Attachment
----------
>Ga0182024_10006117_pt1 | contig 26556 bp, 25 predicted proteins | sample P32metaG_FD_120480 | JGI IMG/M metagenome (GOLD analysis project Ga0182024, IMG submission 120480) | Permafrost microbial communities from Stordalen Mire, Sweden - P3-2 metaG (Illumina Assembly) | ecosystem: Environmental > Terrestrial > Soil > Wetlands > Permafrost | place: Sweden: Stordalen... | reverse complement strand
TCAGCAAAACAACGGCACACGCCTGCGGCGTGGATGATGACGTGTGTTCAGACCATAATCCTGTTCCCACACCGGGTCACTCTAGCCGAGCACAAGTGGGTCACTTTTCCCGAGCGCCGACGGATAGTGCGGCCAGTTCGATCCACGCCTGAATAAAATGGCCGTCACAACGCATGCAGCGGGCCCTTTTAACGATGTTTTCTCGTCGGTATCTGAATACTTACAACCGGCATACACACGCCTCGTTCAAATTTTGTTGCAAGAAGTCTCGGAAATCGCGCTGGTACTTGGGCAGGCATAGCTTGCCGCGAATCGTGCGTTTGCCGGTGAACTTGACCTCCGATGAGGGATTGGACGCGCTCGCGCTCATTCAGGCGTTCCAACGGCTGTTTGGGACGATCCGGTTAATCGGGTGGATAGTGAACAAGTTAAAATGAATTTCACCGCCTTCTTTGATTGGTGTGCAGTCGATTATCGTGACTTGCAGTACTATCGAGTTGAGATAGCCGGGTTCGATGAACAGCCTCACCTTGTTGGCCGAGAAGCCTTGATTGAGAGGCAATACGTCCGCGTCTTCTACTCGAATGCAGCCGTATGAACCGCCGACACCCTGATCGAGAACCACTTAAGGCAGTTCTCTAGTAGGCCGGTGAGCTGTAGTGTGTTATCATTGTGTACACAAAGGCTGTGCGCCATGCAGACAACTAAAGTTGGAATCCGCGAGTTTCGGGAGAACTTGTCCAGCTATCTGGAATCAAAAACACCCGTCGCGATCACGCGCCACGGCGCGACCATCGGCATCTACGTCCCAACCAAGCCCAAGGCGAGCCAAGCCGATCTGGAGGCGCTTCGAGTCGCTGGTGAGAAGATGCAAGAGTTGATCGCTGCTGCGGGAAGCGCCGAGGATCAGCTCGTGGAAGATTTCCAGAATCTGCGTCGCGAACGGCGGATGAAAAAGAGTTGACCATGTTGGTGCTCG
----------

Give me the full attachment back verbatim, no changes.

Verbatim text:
>Ga0182024_10006117_pt1 | contig 26556 bp, 25 predicted proteins | sample P32metaG_FD_120480 | JGI IMG/M metagenome (GOLD analysis project Ga0182024, IMG submission 120480) | Permafrost microbial communities from Stordalen Mire, Sweden - P3-2 metaG (Illumina Assembly) | ecosystem: Environmental > Terrestrial > Soil > Wetlands > Permafrost | place: Sweden: Stordalen... | reverse complement strand
TCAGCAAAACAACGGCACACGCCTGCGGCGTGGATGATGACGTGTGTTCAGACCATAATCCTGTTCCCACACCGGGTCACTCTAGCCGAGCACAAGTGGGTCACTTTTCCCGAGCGCCGACGGATAGTGCGGCCAGTTCGATCCACGCCTGAATAAAATGGCCGTCACAACGCATGCAGCGGGCCCTTTTAACGATGTTTTCTCGTCGGTATCTGAATACTTACAACCGGCATACACACGCCTCGTTCAAATTTTGTTGCAAGAAGTCTCGGAAATCGCGCTGGTACTTGGGCAGGCATAGCTTGCCGCGAATCGTGCGTTTGCCGGTGAACTTGACCTCCGATGAGGGATTGGACGCGCTCGCGCTCATTCAGGCGTTCCAACGGCTGTTTGGGACGATCCGGTTAATCGGGTGGATAGTGAACAAGTTAAAATGAATTTCACCGCCTTCTTTGATTGGTGTGCAGTCGATTATCGTGACTTGCAGTACTATCGAGTTGAGATAGCCGGGTTCGATGAACAGCCTCACCTTGTTGGCCGAGAAGCCTTGATTGAGAGGCAATACGTCCGCGTCTTCTACTCGAATGCAGCCGTATGAACCGCCGACACCCTGATCGAGAACCACTTAAGGCAGTTCTCTAGTAGGCCGGTGAGCTGTAGTGTGTTATCATTGTGTACACAAAGGCTGTGCGCCATGCAGACAACTAAAGTTGGAATCCGCGAGTTTCGGGAGAACTTGTCCAGCTATCTGGAATCAAAAACACCCGTCGCGATCACGCGCCACGGCGCGACCATCGGCATCTACGTCCCAACCAAGCCCAAGGCGAGCCAAGCCGATCTGGAGGCGCTTCGAGTCGCTGGTGAGAAGATGCAAGAGTTGATCGCTGCTGCGGGAAGCGCCGAGGATCAGCTCGTGGAAGATTTCCAGAATCTGCGTCGCGAACGGCGGATGAAAAAGAGTTGACCATGTTGGTGCTCG